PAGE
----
Jade wished the demon would get bored and move on, but something about the ring had him mesmerized. More than anything, she just wanted to grab her things and pretend none of it was happening. Despite the fact that Sadie was cold-hearted, thought she was better than everyone else, and had made Jade's life a living hell every school day for the last five years, Jade didn't want her to suffer the unholy wrath a demon could inflict on a person.

Cautiously, Jade stood. The demon hissed, exposing blackened, jagged teeth, and reached out with gnarled hands toward the unsuspecting Sadie. Jade rushed over and grabbed the ring out of Sadie's hand. She yanked down hard on the chain, breaking it free from Sadie's neck.

     "What the hell?" Sadie screeched, rubbing the back of her neck.

The demon jerked his head and lunged for the ring. Jade threw it across the room. Clinking across the tile, the ring slid in front of the window and down into a grated vent in the floor, the chain trailing behind it. The demon gave chase and hovered over the ring's resting place. Before dematerializing into vapor, he faced Jade, a sadistic smile spreading across his pale face.

                                     *     *     *     *     *     *     *

Be sure and leave a comment if you'd like to have a chance at winning the grand giveaway. If you'd rather just go ahead and purchase Awakened, here are the links: Amazon, Barnes & Noble, Smashwords.

I'll be back on Writ of Whimsy on Saturday, May 11th to announce the name of the grand giveaway winner!

Friday, April 26, 2013

Storyteller's Journey

Eastward Bound!

Next week I will be flying to New England to attend the NESCBWI Conference. The decision to travel so far from my home in the Pacific Northwest was not an easy one. However, when I learned that Sharon Creech, Grace Lin, and a number of other well-known veterans in the KidLit world would be in attendance, I just had to register. I have made it a point to read as many novels by Ms. Creech and Ms. Lin as possible; hearing them speak will be something truly special, I'm sure.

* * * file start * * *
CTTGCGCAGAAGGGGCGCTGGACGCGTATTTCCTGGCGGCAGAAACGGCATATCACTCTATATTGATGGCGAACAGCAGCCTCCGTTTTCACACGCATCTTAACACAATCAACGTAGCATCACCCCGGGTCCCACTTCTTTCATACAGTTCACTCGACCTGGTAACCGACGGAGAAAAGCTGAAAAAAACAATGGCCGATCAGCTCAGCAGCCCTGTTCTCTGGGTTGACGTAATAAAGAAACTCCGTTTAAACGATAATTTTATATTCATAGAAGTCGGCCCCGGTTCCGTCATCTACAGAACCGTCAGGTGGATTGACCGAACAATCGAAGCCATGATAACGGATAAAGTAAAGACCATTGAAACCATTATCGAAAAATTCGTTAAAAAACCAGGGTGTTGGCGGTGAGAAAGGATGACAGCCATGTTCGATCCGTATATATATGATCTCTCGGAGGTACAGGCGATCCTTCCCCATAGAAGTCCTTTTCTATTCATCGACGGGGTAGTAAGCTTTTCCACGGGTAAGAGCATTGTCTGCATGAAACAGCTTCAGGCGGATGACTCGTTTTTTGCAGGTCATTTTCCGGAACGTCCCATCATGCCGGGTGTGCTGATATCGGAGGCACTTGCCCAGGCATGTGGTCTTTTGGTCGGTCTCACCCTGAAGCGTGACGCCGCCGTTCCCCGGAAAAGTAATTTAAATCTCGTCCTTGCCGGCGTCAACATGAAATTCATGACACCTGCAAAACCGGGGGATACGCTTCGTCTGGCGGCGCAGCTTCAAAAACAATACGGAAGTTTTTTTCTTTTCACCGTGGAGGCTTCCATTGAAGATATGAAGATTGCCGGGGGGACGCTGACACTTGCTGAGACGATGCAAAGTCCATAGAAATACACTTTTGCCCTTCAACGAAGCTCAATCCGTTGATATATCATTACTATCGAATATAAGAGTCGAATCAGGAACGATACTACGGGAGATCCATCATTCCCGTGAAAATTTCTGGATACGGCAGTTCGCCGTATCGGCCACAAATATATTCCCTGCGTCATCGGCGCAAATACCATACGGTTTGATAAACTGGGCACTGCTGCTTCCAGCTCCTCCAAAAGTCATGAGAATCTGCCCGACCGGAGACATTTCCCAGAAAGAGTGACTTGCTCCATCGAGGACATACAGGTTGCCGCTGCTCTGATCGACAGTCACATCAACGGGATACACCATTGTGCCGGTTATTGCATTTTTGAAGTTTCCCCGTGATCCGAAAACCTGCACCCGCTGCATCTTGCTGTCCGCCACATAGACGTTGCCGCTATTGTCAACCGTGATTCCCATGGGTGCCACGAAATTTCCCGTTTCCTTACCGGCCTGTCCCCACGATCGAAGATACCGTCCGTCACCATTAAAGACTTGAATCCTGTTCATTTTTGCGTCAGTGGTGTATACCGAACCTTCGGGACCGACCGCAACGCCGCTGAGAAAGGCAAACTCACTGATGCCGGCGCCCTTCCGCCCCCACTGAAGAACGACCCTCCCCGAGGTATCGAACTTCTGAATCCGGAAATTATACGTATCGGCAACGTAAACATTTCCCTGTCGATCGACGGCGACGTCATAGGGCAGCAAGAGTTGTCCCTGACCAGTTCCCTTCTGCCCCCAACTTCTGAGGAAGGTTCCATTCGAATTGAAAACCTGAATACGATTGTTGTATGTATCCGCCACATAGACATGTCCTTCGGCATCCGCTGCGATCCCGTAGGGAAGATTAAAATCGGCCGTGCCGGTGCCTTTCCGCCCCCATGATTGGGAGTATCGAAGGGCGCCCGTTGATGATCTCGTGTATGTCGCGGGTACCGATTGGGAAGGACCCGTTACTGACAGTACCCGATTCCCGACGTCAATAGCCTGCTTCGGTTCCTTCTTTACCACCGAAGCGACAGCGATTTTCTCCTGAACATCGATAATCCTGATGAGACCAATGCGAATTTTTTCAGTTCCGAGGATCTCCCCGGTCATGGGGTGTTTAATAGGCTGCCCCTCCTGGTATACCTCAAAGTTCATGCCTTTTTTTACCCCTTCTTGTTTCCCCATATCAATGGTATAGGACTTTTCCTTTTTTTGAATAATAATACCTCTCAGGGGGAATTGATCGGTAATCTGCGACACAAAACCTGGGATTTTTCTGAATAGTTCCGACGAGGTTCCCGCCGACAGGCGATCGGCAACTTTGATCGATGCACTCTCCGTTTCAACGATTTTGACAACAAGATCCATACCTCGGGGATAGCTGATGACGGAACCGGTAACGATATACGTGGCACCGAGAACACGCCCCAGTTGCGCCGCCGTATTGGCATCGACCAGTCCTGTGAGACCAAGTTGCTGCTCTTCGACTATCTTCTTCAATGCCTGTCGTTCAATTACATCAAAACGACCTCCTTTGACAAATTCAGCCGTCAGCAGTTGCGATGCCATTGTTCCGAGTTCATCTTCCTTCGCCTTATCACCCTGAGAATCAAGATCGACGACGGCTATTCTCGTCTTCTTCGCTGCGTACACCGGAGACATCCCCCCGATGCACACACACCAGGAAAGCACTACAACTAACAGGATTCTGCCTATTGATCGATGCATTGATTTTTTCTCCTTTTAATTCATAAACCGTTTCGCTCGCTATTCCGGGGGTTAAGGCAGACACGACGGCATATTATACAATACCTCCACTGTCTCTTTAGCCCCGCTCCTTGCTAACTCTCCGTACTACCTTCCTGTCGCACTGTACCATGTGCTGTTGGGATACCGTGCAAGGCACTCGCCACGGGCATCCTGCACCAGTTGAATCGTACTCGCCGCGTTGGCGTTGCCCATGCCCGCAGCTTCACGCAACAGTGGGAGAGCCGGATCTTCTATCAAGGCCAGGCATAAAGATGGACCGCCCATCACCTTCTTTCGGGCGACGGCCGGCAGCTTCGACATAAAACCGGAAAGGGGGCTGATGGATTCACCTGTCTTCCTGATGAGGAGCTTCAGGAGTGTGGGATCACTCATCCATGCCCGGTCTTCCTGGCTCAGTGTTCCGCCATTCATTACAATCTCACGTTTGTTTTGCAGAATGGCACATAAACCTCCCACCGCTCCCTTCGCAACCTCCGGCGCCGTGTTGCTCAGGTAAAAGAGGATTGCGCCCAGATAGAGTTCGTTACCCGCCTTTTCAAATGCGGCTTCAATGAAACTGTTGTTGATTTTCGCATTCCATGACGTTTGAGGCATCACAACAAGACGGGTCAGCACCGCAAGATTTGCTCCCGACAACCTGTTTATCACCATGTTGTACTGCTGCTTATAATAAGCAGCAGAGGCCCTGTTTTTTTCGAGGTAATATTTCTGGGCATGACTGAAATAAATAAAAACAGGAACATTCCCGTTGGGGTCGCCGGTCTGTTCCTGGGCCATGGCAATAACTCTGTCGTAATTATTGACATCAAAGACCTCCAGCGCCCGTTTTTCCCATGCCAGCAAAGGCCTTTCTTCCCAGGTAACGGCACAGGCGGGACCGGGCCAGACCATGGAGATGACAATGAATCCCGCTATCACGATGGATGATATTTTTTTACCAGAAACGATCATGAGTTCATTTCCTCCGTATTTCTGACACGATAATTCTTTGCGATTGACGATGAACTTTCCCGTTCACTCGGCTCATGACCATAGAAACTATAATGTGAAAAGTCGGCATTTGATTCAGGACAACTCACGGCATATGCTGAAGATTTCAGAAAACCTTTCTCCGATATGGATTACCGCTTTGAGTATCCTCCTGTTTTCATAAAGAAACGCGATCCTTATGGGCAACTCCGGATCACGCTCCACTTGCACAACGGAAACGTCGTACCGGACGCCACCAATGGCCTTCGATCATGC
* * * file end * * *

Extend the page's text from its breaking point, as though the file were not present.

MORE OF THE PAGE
Consequently, I'll be taking a two week blog break; I'll be back on Writ of Whimsy on Saturday, May 11th. Tomorrow I'll be participating in the Book Blast for Kriston Johnson's debut YA novel - Awakened. I'll leave that post on my blog until the 11th, so be sure and check it out and leave a comment to be eligible for the grand giveaway.

Wish me luck...with all of the flight delays this could be interesting!

Wednesday, April 24, 2013

Whimsical Word of the Week

Callithump -

a noisy, boisterous band or parade.

Example: A callithump filled the city's main street following the championship victory by the town's baseball team.
Note: This word has a different meaning in British English, and has a variety of spellings.

Monday, April 22, 2013

Bibliophile's Corner

The Book of Story Beginnings
by Kristin Kladstrup

Amazon Description: